A FEW SCENE CONSTRUCTION BASICS
Steve from Los Angeles asks:
So I’m going to the big screenwriting expo this weekend. I just signed up for it a few days back with no intentions other than checking out a lot of seminars. This morning, I was perusing the site and took a gander at the screenwriting tournament. You probably know that they give you a scenario and then you have 90 minutes to pen a 2-3 page scene. I LOVE working on deadline. I got excited. Really excited. I read some of the scenarios from past contests and felt the ideas come. Even more exciting. Then, I took a deep breath and realized, these are premises for a SINGLE scene.… In the past, I’ve tried to do too much in too small a space. I don’t want to do that again. Since the contest is on deadline, there’s no time for wasted minutes. Any suggestions as to how to approach a contest like this?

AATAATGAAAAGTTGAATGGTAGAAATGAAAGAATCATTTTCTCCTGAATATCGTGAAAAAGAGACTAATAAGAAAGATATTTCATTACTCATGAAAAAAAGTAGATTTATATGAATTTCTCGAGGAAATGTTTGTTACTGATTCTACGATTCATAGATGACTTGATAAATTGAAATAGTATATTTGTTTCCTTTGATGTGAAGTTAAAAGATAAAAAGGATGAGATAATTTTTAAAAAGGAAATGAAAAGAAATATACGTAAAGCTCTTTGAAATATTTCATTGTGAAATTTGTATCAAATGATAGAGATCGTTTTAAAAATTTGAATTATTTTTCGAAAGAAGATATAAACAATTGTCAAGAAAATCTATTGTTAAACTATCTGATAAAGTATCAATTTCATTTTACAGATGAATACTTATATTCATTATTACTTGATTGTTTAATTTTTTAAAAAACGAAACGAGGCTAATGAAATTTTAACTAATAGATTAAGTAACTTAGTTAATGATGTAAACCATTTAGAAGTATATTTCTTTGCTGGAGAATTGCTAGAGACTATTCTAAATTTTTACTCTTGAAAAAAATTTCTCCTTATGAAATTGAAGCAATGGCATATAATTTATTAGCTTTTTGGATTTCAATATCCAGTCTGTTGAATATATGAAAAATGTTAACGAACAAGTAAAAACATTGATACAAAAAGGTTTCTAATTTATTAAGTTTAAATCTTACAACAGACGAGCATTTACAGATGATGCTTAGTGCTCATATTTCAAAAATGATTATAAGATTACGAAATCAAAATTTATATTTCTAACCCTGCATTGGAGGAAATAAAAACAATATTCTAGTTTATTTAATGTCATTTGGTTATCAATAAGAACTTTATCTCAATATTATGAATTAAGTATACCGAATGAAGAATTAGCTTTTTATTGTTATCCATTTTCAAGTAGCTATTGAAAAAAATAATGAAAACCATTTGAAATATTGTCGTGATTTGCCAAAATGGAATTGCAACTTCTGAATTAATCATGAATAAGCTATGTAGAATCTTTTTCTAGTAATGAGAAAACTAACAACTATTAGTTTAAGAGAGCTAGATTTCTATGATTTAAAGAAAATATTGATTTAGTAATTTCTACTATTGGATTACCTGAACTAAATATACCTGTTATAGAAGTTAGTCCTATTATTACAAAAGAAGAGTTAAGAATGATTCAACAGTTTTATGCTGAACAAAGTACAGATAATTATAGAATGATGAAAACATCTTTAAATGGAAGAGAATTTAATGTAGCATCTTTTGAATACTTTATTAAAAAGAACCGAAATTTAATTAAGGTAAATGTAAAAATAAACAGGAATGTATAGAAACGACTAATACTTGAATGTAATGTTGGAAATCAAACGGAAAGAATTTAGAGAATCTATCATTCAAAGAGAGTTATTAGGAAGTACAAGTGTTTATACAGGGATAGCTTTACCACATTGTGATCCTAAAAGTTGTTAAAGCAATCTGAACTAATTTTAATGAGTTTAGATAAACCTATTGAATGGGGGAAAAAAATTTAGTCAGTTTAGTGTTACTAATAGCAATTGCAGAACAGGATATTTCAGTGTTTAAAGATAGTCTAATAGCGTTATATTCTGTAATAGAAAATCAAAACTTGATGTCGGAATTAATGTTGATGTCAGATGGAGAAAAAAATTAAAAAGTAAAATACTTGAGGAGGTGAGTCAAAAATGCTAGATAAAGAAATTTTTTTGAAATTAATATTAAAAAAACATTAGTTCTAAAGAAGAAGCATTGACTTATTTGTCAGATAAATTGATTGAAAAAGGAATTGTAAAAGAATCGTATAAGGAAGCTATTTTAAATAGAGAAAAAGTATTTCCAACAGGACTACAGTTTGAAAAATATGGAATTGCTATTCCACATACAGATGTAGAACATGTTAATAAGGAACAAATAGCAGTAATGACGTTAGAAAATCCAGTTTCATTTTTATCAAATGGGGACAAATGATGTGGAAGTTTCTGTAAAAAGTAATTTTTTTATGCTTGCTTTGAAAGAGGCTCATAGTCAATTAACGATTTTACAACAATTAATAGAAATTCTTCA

I can only suggest you remember a few basics of scene construction:
1. Get into the scene as late as possible. It’s usually later than you think. Chop off the first part and see if the scene still works.
2. Get out as early as possible. It’s usually earlier than you think. As soon as you have accomplished what you intended, get out.
3. Unless it is the last scene in the picture, make sure it leaves something incomplete. The reader should want to know what is next. One way to do this, is to have characters talk around an issue between them, unable to talk about it directly, and move on with the thing still hanging in the air.
4. Scenes also have a beginning, middle and end. They should have movement. No wasted action – everything directly in service of the movement.
5. Clean professional dialogue. See this column on dialogue to understand how I approach dialogue. For me, this approach tends to generate reasonable dialogue fairly quickly.
Good luck. Let us know how it goes.